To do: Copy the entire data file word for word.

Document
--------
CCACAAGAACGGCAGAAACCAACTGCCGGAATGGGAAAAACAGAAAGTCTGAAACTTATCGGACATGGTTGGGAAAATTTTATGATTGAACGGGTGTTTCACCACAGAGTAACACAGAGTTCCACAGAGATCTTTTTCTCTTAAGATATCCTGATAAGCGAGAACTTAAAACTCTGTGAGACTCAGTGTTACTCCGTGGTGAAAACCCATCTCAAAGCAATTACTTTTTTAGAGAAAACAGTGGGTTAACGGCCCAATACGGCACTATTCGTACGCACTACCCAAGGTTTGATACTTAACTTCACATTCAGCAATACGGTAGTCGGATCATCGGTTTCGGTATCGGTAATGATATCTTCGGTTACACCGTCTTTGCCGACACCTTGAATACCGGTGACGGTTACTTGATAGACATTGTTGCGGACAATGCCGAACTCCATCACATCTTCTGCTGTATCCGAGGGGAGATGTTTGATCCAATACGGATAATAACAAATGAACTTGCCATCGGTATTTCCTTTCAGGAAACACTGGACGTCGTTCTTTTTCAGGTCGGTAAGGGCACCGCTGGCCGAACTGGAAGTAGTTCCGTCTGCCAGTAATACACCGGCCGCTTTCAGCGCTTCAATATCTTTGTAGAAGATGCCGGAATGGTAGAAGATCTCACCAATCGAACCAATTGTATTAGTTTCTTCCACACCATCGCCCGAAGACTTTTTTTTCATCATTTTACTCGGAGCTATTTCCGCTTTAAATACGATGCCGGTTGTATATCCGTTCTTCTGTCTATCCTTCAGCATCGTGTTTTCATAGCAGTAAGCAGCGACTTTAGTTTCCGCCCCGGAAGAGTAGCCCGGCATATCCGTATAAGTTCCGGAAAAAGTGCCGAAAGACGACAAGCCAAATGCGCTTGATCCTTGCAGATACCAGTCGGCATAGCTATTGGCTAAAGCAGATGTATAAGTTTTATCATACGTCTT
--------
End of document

CCACAAGAACGGCAGAAACCAACTGCCGGAATGGGAAAAACAGAAAGTCTGAAACTTATCGGACATGGTTGGGAAAATTTTATGATTGAACGGGTGTTTCACCACAGAGTAACACAGAGTTCCACAGAGATCTTTTTCTCTTAAGATATCCTGATAAGCGAGAACTTAAAACTCTGTGAGACTCAGTGTTACTCCGTGGTGAAAACCCATCTCAAAGCAATTACTTTTTTAGAGAAAACAGTGGGTTAACGGCCCAATACGGCACTATTCGTACGCACTACCCAAGGTTTGATACTTAACTTCACATTCAGCAATACGGTAGTCGGATCATCGGTTTCGGTATCGGTAATGATATCTTCGGTTACACCGTCTTTGCCGACACCTTGAATACCGGTGACGGTTACTTGATAGACATTGTTGCGGACAATGCCGAACTCCATCACATCTTCTGCTGTATCCGAGGGGAGATGTTTGATCCAATACGGATAATAACAAATGAACTTGCCATCGGTATTTCCTTTCAGGAAACACTGGACGTCGTTCTTTTTCAGGTCGGTAAGGGCACCGCTGGCCGAACTGGAAGTAGTTCCGTCTGCCAGTAATACACCGGCCGCTTTCAGCGCTTCAATATCTTTGTAGAAGATGCCGGAATGGTAGAAGATCTCACCAATCGAACCAATTGTATTAGTTTCTTCCACACCATCGCCCGAAGACTTTTTTTTCATCATTTTACTCGGAGCTATTTCCGCTTTAAATACGATGCCGGTTGTATATCCGTTCTTCTGTCTATCCTTCAGCATCGTGTTTTCATAGCAGTAAGCAGCGACTTTAGTTTCCGCCCCGGAAGAGTAGCCCGGCATATCCGTATAAGTTCCGGAAAAAGTGCCGAAAGACGACAAGCCAAATGCGCTTGATCCTTGCAGATACCAGTCGGCATAGCTATTGGCTAAAGCAGATGTATAAGTTTTATCATACGTCTT